‘I don’t wish to stay alive’, Singapore migrant worker with Covid-19 said before dying from fall at hospital, Coroner’s inquiry hears

Alagu Periyakarrupan (left) with his wife A Panjali and their two younger daughters Ranjini, 11, and Rekha, six.l — A Panjali and ItsRainingRaincoats pic via TODAY
Alagu Periyakarrupan (left) with his wife A Panjali and their two younger daughters Ranjini, 11, and Rekha, six.l — A Panjali and ItsRainingRaincoats pic via TODAY

SINGAPORE, Sept 24 — Less than an hour before he fell from a seventh-floor window at Khoo Teck Puat Hospital, migrant worker Alagu Periyakarrupan recorded two videos on his mobile phone, expressing a wish to end his life.

Speaking in Tamil, he said in one of the videos, which was 27 seconds long: “Doctors are saying that I have coronavirus, therefore I do not wish to stay alive. I am ready to lose my life. Nobody or nothing has anything to do with this. I have recorded this with a sober mind.”

He could be heard repeating a similar message in the second video, 20 seconds long.

These details emerged as State Coroner Kamala Ponnampalam began an inquiry into his death today.

The two videos were recorded at 5.24am and 5.26am on April 23, four days after Alagu had been diagnosed with Covid-19.

At about 6.15am the same day, a staff nurse heard a thud from his cubicle.

Alagu, a 46-year-old construction worker, was later found motionless at a third-floor staircase landing. He died of multiple injuries consistent with those resulting from a fall from height.

Not a victim of crime

Testifying in court today, Inspector Jolene Ng Meiqi said the police concluded that Alagu was not a victim of crime and there were no signs of foul play surrounding his fall.

Inspector Ng from Woodlands Police Division, who was the investigation officer for the case, added that DNA samples and fingerprints from the scene established that he had tampered with the window panes in his ward, likely using a metal hook.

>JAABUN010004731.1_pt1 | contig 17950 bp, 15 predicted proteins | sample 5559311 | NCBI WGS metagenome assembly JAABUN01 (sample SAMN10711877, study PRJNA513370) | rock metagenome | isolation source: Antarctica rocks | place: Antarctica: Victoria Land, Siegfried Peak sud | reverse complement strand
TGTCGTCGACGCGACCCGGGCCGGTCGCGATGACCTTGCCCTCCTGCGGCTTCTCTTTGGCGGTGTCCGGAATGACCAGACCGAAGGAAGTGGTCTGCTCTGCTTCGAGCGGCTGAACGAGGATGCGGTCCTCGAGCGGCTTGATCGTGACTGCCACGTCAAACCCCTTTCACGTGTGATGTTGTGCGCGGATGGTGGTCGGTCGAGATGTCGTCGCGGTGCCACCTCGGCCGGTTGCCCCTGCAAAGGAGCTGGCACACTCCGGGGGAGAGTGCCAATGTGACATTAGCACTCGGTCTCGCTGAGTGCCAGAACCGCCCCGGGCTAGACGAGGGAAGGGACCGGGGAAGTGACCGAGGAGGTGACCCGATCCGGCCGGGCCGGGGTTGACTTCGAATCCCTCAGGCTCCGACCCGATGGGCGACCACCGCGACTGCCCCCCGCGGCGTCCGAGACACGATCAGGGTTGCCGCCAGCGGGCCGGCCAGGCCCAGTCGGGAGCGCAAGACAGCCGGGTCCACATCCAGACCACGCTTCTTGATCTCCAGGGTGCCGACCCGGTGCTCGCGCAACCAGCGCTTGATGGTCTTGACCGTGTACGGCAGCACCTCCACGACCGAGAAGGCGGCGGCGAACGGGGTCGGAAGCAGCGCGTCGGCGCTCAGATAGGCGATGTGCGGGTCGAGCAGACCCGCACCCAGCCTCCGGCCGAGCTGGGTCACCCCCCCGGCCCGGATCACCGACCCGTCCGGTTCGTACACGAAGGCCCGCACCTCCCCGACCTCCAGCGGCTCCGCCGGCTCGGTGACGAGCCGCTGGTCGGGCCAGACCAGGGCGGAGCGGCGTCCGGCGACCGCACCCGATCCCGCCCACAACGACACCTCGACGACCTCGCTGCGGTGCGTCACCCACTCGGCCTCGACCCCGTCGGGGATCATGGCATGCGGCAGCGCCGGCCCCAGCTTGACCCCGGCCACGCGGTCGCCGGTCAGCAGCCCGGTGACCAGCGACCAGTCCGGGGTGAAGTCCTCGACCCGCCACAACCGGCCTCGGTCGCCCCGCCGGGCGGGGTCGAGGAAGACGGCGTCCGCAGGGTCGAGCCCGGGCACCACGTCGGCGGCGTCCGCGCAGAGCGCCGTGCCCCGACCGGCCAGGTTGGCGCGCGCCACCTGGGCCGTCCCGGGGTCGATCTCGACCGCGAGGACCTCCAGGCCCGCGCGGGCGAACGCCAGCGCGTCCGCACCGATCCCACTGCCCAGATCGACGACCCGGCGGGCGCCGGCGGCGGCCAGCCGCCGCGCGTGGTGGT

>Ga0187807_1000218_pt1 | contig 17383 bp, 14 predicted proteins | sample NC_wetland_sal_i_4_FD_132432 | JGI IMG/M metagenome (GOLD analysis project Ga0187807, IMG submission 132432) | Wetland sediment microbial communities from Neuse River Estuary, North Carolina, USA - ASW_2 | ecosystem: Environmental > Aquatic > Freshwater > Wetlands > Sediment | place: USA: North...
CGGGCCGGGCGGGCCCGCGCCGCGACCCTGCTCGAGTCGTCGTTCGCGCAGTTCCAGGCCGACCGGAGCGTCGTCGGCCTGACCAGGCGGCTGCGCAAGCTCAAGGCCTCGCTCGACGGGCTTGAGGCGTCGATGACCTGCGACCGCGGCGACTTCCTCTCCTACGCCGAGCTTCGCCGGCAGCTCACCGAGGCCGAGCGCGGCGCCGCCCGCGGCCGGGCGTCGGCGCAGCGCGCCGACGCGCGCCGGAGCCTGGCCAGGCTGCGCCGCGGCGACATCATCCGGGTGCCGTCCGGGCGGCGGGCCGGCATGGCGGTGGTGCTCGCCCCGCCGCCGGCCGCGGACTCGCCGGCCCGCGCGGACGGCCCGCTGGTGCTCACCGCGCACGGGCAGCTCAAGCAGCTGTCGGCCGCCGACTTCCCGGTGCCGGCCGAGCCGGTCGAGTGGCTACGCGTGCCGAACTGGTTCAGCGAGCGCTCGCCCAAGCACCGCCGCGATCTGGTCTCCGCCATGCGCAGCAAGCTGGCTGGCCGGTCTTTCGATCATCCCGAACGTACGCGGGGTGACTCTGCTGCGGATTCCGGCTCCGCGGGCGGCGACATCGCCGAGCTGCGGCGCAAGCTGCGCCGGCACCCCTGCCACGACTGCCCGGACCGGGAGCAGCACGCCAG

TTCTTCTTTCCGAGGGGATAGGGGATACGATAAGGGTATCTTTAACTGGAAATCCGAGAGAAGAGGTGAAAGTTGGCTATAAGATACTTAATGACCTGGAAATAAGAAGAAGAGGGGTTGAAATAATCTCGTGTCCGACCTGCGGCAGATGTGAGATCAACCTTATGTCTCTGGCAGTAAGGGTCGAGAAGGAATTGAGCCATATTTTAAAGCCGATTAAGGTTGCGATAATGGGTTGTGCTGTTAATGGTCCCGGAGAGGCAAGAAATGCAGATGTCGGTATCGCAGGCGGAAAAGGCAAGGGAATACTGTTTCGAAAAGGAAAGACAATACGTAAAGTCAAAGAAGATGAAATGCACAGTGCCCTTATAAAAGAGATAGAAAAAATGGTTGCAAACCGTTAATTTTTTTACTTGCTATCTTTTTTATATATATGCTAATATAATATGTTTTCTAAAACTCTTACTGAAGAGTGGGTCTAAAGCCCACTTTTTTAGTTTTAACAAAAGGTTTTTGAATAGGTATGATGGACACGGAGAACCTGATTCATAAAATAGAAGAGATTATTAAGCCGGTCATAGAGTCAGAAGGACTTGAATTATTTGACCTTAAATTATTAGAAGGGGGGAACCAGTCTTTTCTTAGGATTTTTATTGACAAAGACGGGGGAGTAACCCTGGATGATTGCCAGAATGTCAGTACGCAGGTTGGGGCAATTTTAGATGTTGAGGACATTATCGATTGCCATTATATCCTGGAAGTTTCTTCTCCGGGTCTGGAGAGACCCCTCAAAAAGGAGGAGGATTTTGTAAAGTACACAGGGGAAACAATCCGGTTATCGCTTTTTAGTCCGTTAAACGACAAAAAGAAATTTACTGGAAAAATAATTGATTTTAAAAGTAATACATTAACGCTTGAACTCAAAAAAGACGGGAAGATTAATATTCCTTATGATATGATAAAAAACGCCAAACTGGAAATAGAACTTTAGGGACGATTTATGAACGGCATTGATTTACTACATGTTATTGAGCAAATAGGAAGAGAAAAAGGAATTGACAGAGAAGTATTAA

The marks found on plastic window holders at the scene were consistent with those made by the hook, she said.

It is not known how or from where Alagu got the hook.

Alagu’s nephew Veerappan Meenakshi Sundaram, who was present in court today, questioned witnesses about the hook.

When asked if there was a policy to take away sharp objects from patients upon admission, Dr Goh Kah Hong, the head of Khoo Teck Puat Hospital’s Department of Psychiatry, said that there are guidelines on what items can be brought into the hospital.

However, as Khoo Teck Puat is not a psychiatric hospital, staff members do not conduct thorough searches of patients’ belongings or restrict patients’ access to particular items, he added.

Dr Goh was also asked whether such a metal hook would have raised concerns during admission.

He said: “It doesn’t present itself as a weapon of any sort or anything dangerous. I don’t think it would have been flagged.”

No indication of suicidal thoughts

Dr Goh, who chairs a committee for serious reportable events that was formed following Alagu’s death, also testified that there was no indication that the patient was exhibiting suicidal thoughts or behaviour before his fall.

He said that the Alagu was noted to be pleasant and helpful as he would help with handing out trays of food to his fellow patients, although he was “a bit quiet”.

Even so, Dr Goh said the hospital recognises that the pandemic situation is overwhelming, especially for foreign workers.

In particular, Khoo Teck Puat Hospital noticed that patients who were migrant workers tend to feel confused and fearful after a Covid-19 diagnosis, he said.

“They would ask what is going on They would not know the reason why they are in the hospital despite being told, so they have to be told repeatedly.”

And so, the hospital ensures that patients always have their mobile phones with them, provides chargers to those who do not have one and ensures that they have enough credit to contact family members, among other measures, he said.

State Coroner Kamala will give her findings on Alagu’s death tomorrow. — TODAY

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